3. Trader Joe’s Tea Tree Tingle: This one didn’t *not* work, it definitely cleaned my hair and left it looking good, but I’m not really sure if it was the best product as far as ingredients goes. It’s mostly made up of essential oils, but there are some other things in there too. I would still recommend it to someone looking for a more natural shampoo.
As a writer for the Alternative Living Network, I have the privilege of asking women near and far, living a similar lifestyle to myself what they use to wash their hair and here are some of the tips, products, and recipes shared with me.
No ‘Poo Alternatives
1. Soap Nuts: I bought these to clean my laundry with, but several women recommended soap nuts for shampoo as well. Check out the EWG’s rating on soap nut shampoo here. This product is said to leave hair soft and shiny without harmful chemicals. It is a bit expensive, but not any more than your “fancier” commercial shampoos.
2. Dry Shampoo: Extend the days between washings by applying a dry shampoo to your roots. For darker hair use a combination of cornstarch, cinnamon, and cocoa powder and for lighter hair a few shakes of cornstarch or arrowroot powder will do. I use this method from time to time. Use a natural bristle brush to evenly distribute the powder.
3. Dr. Bronner’s Lavender Bar Soap: A fellow ALN writer uses this to wash her hair. Maybe the bar would work better for me than the liquid did, who knows. Have you tried washing your hair with this yet? If you found you didn’t like using this bar soap for shampoo, don’t let it go to waste, use it as body wash or grate it into your laundry detergent.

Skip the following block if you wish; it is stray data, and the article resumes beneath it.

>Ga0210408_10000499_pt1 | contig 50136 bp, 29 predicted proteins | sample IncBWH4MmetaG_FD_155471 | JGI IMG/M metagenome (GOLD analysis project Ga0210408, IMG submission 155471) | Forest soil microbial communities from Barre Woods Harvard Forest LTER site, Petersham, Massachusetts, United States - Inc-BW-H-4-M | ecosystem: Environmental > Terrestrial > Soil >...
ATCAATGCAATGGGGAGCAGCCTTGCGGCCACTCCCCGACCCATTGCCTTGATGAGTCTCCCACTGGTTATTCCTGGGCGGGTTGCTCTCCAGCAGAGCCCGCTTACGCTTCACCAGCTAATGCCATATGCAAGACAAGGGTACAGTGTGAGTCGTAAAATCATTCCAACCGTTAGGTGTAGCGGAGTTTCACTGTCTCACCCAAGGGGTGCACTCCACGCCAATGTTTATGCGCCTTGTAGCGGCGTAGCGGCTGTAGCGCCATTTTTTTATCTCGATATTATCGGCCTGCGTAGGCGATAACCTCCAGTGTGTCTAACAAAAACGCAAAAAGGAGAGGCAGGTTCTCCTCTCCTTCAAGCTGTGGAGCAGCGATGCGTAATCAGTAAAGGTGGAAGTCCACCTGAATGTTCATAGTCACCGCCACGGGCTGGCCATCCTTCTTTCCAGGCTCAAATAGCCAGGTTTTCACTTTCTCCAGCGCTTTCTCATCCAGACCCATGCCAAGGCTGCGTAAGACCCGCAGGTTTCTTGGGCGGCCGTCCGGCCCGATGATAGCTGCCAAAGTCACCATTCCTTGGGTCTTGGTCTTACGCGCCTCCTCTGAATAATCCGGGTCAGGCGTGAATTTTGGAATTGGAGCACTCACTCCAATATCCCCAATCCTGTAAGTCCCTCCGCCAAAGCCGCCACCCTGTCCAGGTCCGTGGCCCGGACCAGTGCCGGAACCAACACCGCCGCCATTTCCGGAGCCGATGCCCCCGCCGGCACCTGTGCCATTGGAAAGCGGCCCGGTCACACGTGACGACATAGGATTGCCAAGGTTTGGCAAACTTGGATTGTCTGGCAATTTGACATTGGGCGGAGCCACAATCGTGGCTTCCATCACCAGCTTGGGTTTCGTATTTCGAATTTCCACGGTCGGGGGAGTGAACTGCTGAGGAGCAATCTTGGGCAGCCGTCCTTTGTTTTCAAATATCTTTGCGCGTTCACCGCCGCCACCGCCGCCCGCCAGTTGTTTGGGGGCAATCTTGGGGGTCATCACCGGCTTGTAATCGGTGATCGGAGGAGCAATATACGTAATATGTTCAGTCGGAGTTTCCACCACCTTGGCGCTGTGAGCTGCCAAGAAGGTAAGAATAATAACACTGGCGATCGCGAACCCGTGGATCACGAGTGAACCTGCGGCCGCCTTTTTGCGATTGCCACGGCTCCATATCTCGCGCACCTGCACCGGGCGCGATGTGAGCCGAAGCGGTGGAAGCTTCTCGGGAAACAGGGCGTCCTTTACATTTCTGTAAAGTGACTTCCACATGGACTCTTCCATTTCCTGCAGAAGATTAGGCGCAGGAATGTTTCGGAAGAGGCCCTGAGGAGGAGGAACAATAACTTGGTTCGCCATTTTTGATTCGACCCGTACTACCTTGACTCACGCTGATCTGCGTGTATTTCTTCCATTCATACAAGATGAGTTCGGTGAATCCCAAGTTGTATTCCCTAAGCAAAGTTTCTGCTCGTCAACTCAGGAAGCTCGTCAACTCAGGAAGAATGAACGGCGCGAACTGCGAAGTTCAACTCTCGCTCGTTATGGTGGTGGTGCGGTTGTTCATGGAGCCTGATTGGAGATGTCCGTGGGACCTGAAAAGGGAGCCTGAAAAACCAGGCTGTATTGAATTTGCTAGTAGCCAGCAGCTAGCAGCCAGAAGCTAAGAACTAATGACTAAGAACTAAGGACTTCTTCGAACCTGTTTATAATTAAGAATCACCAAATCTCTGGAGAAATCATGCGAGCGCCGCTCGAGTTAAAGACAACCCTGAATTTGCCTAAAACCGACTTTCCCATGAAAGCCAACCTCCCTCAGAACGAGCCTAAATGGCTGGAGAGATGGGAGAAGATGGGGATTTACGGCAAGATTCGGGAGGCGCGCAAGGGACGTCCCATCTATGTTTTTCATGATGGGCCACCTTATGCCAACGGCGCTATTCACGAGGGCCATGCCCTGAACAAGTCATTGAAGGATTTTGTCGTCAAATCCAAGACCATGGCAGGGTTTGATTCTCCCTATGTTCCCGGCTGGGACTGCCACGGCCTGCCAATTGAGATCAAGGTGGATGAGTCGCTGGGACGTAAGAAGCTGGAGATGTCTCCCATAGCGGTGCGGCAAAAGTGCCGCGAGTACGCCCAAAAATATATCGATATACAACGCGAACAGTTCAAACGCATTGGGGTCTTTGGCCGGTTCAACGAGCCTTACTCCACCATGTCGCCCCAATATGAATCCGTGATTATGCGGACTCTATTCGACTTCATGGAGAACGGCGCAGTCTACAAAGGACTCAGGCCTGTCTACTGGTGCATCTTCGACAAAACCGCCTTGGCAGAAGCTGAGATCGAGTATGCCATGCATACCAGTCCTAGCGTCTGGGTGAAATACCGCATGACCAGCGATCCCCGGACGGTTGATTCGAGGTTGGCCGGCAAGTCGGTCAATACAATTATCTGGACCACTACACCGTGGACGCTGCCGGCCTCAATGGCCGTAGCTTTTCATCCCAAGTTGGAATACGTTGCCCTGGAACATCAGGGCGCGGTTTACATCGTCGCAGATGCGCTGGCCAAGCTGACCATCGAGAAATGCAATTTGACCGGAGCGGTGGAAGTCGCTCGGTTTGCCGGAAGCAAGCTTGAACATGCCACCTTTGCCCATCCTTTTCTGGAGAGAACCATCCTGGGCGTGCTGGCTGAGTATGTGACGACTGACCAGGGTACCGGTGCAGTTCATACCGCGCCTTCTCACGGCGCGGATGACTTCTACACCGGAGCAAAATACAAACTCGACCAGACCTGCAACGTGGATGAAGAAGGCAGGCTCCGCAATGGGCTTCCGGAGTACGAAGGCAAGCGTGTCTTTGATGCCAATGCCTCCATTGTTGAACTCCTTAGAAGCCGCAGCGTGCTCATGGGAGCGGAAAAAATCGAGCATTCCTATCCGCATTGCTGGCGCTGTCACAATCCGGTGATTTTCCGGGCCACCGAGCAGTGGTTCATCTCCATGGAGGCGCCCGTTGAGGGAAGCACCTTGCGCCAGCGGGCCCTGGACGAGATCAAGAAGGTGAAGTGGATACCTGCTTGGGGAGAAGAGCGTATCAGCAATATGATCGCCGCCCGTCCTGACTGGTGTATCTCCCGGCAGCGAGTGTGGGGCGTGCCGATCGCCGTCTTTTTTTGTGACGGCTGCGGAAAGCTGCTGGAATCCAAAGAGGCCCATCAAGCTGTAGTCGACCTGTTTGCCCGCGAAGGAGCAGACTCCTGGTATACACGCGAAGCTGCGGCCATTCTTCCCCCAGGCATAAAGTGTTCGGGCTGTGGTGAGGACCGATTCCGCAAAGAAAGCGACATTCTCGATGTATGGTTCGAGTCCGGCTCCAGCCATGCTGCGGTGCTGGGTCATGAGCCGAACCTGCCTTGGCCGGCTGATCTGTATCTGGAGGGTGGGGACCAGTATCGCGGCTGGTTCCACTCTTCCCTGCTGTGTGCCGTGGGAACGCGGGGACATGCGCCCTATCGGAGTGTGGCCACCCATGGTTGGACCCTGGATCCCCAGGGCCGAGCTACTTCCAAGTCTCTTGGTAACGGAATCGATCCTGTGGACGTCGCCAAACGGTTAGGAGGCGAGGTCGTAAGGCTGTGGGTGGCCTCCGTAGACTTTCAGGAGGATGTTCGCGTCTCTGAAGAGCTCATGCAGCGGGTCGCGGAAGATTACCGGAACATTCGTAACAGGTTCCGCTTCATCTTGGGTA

4. Miessence Shampoo: Using this product may result in a “hair detox” in which your hair is drier than normal for a few weeks. This occurs when your hair is coated in chemicals found in most commercial hair products, but hang in there, the results are worth it.
5. Rhassoul Clay: Rhassoul means “washing” and this clay can be used to wash your hair, body, or as a body moisturizer. Moms AWARE has an easy recipe for shampoo. Those who use clay to wash their hair claim to have an adjustment period, but say their hair is left light and fluffy. Some people need to use an acid, like ACV, for conditioning.
6. Dr. Woods Shea Vision: This is another castile soap, so it may cause a waxy buildup like Dr. B’s did for me. It’s worth a shot. If it doesn’t work as a shampoo, there are so many uses for castile soap (cleaning products, detergent).
My Latest No ‘Poo Exploration
This photo is from the post I shared over on Modern Alternative Mama earlier this month. The hair: doesn’t look bad, doesn’t smell bad. Just sayin.
J.R. Liggett’s Shampoo Bar I’ve been using this bar for a few weeks now. Thus far it is working out great for me. My hair gets clean, but I don’t lose the volume and natural curly fringe. I need to use this product every 3 days or so. My scalp isn’t itchy and my roots don’t get greasy until 3 days. I will use ACV on the last few inches of my hair once a week maybe less. ACV leaves my roots very greasy looking, so I’m careful to only put it on the very end.
Ingredients: Olive oil, coconut oil, castor oil, New Hampshire spring water, sodium hydroxide (a binder), essential oils and earth fragrances.